Over a million developers have joined DZone.

Event-Driven Microservices With Vert.x and Kubernetes (Part 1 of 3)

Learn how to set up an event-driven microservices architecture using Vert.x's Verticle class. This introductory post covers how to use and configure Vert.x.

· Integration Zone

Learn how API management supports better integration in Achieving Enterprise Agility with Microservices and API Management, brought to you in partnership with 3scale

This is the first in a series of articles where we will build an entire microservice architecture using Vert.x and Kubernetes. Part one will focus on Vert.x and how to create microservices communicating via messages/events in a local environment. In part two, we will move the example from Part 1 to Kubernetes and we will learn how to configure Vert.x and its cluster provider Hazelcast to run in a Kubernetes cluster. Part three will extend the example with a more "enterprise-ready" architecture by mixing event-driven and “classical” REST (micro-)services using service-discovery and cluster partitioning. In part 3, I will also introduce vxms, a Vert.x extension with a JAX-RS like endpoint definition style, which provides many useful extensions to create resilient microservices on top of Vert.x.

Part 1: Create an Event-Driven Architecture With Vert.x

Before we start, I’ll give you a brief overview of the example we will build and deploy in Part 1 & 2. To keep this example simple, I decided to reuse the Vert.x/AngularJS example from the Vert.x example GitHub repository. This example is a small User admin page with one Verticle (see Vert.x intro) hosting the static content and handling the REST requests.

Architecture Overview

The original (Vert.x/AngularJS) example handles everything in one Verticle, so I decided to split it up to three different (micro-)service projects. Usually, we would divide our microservice across domains; because we have only one domain here (the User), we will create a UserRead service, a UserWrite service and a Gateway service. The Gateway service will also host the static content and act as a REST gateway to the other Verticles by using events for internal communication.

Image title

Before we proceed, let’s talk about the reasons to use Event-driven (micro-)services. One might be the asynchronous behavior and the absence of an active service discovery. Additional advantages are, that we can dynamically add new subscribers/services and easily add resilient aspects to our code and the whole architecture. In reality, you shouldn’t focus only on one architecture style. In many cases, a simple request/response is the way to go and for many other cases handling REST calls is the proper approach.

Traditionally event-driven architectures are handled by a message broker. The approach we pursue here is to use an in-memory data grid with its capabilities for auto-discovery, shared data, and events.

Image title

In a scenario in which a message-broker is involved, you need to ensure its reliability and each client must know the address of the broker. In contrast to an in-memory data grid approach, were each component is scanning for nodes in the network. As soon as one remote peer was found, the node knows also the rest about the topology. This approach fits quite well in a cloud scenario where new nodes/containers are often created and destroyed.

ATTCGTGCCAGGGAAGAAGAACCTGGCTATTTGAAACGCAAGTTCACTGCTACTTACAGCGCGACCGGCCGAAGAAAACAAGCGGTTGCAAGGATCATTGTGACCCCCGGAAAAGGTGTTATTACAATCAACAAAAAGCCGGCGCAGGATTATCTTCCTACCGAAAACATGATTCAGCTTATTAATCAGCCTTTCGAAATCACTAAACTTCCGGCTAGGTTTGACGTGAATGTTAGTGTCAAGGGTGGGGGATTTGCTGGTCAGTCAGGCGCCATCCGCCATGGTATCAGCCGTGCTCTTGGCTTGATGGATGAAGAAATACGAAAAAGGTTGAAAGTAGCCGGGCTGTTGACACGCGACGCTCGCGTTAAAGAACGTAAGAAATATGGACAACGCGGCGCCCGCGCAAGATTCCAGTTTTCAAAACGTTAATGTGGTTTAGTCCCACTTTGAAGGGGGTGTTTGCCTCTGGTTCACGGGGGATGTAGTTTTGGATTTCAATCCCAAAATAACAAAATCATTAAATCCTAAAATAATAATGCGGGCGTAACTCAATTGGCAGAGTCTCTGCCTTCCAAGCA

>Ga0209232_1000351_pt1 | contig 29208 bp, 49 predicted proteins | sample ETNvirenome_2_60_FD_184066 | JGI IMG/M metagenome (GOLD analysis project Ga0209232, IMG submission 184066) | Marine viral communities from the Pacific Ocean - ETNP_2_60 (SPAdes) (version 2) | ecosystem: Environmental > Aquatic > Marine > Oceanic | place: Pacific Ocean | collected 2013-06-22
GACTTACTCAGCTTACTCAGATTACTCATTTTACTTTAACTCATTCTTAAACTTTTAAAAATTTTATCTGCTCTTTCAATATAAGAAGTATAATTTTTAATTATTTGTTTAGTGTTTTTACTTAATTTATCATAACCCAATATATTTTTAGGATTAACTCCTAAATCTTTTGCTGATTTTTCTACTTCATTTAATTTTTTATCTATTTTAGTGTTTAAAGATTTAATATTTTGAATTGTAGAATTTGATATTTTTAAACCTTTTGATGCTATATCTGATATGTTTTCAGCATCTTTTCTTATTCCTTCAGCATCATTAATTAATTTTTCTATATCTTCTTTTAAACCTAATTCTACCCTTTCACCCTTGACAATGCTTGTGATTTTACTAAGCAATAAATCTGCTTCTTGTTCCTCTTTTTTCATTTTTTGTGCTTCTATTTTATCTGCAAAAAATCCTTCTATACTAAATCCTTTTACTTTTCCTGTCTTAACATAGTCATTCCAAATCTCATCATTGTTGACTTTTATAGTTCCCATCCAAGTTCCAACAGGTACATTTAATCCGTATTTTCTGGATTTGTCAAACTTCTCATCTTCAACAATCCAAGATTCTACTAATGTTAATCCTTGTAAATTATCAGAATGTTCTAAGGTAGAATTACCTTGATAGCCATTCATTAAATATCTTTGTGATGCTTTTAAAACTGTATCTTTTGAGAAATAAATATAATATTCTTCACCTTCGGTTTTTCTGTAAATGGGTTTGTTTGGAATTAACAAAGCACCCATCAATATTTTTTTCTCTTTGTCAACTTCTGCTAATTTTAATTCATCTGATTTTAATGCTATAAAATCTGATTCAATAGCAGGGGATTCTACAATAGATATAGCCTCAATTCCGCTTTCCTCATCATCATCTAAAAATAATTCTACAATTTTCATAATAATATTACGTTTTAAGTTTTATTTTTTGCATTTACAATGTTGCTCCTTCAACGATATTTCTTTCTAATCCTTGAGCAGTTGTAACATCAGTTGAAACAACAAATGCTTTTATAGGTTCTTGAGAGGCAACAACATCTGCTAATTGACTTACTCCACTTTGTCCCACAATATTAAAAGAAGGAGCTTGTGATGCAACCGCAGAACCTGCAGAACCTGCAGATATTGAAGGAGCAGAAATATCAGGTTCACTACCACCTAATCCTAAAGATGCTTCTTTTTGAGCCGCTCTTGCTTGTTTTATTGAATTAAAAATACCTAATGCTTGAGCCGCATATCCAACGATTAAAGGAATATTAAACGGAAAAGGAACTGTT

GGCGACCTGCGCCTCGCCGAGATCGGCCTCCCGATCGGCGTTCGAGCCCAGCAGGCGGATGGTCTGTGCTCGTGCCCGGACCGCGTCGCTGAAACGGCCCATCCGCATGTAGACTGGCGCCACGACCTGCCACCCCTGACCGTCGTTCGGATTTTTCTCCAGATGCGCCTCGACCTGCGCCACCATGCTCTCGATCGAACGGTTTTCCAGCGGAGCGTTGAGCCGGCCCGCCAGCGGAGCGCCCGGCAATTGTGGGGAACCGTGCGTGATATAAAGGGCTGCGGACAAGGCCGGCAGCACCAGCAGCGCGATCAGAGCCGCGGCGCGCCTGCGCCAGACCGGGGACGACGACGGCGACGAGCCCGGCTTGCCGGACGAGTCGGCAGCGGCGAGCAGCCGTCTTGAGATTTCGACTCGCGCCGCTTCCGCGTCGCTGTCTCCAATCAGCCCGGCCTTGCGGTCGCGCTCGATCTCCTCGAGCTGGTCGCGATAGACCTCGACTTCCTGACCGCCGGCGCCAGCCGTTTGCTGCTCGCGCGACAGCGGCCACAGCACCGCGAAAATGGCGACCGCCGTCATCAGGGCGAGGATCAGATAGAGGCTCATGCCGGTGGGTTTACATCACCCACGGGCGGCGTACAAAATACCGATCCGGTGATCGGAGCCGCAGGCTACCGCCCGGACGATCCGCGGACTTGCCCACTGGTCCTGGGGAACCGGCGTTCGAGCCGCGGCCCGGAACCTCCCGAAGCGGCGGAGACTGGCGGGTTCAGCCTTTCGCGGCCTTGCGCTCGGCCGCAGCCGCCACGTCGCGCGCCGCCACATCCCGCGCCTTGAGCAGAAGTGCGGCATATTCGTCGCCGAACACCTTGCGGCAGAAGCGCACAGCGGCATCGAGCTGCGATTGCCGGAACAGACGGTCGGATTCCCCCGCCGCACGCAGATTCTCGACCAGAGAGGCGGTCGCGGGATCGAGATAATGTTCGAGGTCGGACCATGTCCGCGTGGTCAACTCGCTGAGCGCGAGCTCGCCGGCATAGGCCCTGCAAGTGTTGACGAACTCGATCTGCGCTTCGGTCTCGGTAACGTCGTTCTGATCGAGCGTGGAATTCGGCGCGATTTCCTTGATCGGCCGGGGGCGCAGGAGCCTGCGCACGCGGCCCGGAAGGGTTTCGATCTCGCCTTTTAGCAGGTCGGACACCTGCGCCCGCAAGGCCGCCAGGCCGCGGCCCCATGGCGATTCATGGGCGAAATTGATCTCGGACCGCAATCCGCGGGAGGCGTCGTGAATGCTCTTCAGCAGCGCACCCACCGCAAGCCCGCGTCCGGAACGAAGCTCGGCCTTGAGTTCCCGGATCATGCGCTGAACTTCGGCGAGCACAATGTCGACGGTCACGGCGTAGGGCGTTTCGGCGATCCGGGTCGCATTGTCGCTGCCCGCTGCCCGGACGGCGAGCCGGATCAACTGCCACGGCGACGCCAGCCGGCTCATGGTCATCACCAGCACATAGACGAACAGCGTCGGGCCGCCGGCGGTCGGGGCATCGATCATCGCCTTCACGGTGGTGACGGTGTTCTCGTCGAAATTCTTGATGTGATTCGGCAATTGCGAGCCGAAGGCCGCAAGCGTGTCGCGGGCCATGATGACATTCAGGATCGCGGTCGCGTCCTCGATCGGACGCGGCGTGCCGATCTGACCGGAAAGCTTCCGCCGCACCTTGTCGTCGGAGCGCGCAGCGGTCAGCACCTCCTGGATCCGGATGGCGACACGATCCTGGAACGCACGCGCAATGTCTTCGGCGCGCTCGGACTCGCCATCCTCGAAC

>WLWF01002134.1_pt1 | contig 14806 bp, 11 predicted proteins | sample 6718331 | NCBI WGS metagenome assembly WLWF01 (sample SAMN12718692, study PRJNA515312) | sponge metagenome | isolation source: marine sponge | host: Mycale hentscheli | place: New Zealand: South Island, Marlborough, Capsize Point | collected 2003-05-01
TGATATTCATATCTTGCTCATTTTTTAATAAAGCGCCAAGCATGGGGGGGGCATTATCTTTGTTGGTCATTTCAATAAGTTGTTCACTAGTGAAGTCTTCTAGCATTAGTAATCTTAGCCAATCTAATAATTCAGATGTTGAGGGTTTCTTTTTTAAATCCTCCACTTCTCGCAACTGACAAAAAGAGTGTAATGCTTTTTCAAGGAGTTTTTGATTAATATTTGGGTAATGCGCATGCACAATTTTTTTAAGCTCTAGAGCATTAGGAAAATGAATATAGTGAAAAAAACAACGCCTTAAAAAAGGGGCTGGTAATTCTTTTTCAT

A Short Introduction to Vert.X

This in-memory data grid approach is used by Vert.x (by the help of Hazelcast), a toolkit for reactive applications on the JVM. Vert.x is event-driven, non-blocking, lightweight, and fast. It is polyglot and you can use it for many different scenarios from embedded to web framework.

In this article series, we will use Vert.x as a web framework and deploy so-called "Verticles" to handle REST-requests, static content and messages. A Verticle is comparable to a Servlet, while the Servlet-request will be handled in a request thread (taken from a pool), each Verticle instance has its own event-loop thread, which should not be blocked. Since not all Java APIs are non-blocking, there are ways to execute blocking code inside Verticles or to deploy the instances in a worker thread mode.

Create a Verticle

A Verticle Class extends an AbstractVerticle:

public class MyVerticle extends AbstractVerticle {
    public void start(Future<Void> start) throws Exception {

Optionally you can overwrite the *start* method and complete the deployment manually. This gives you the ability to coordinate other tasks during startup, with the goal to finish the whole deployment when other asynchronous tasks are done.

Deploy a Verticle

The deployment of a Verticle is very easy. During development you may prefer to add a *main* method to deploy the Verticle:

public static void main(String[] args) {
        // simple deploy

        // or with options and 10 instances
deployVerticle(MyVerticle.class.getName(),new DeploymentOptions().
setConfig(new JsonObject().
put("foo", "bar")).setInstances(10));

Since we need the clustered environment in this article series, the deployment looks like this:

public static void main(String[] args) {
    Vertx.clusteredVertx(new VertxOptions().setClustered(true), cluster -> {
        if (cluster.succeeded()) {
            final Vertx result = cluster.result();

Once the development is finished, you typically create a fat-jar (using maven shade) and deploy it by using command line:

java -jar MyVerticle.jar -instances=4 -cluster

Using the Event Bus

The event bus is the nervous system of Vert.x, and each Vert.x instance creates one single event bus instance. The event bus allows different parts of your application to communicate with each other irrespective of what language they are written in, and whether they’re in the same Vert.x instance, or in a different one. In clustered mode, the event bus forms a distributed peer-to-peer messaging system spanning multiple server nodes and multiple browsers.

To register an event handler in Vert.x, we can do following:

EventBus eb = vertx.eventBus();
eb.consumer("my.endpoit.one", message -> {
    System.out.println("I have received a message: " + message.body());

This code can be embedded in any Java application, but, be aware that the handler will be executed on the event loop thread of Vert.x (UI, transactions,…).

The event bus supports publish/subscribe, but also point to point / request-response messaging. Messages are published to an address and routed to one of the registered handlers (in case of p2p). If more than one handler is registered, a single handler will be selected by a non-strict round robin mechanism. Optionally you can define a reply handler when sending a message, so the receiver can reply directly.

The Receiver
EventBus eb = vertx.eventBus();
eb.consumer("my.endoit.one", message -> {

The Sender
eventBus.send("my.endoit.one", „Hi!“, ar -> {
  if (ar.succeeded()) {
    System.out.println("Received reply: " + ar.result().body());

Create a REST Service Endpoint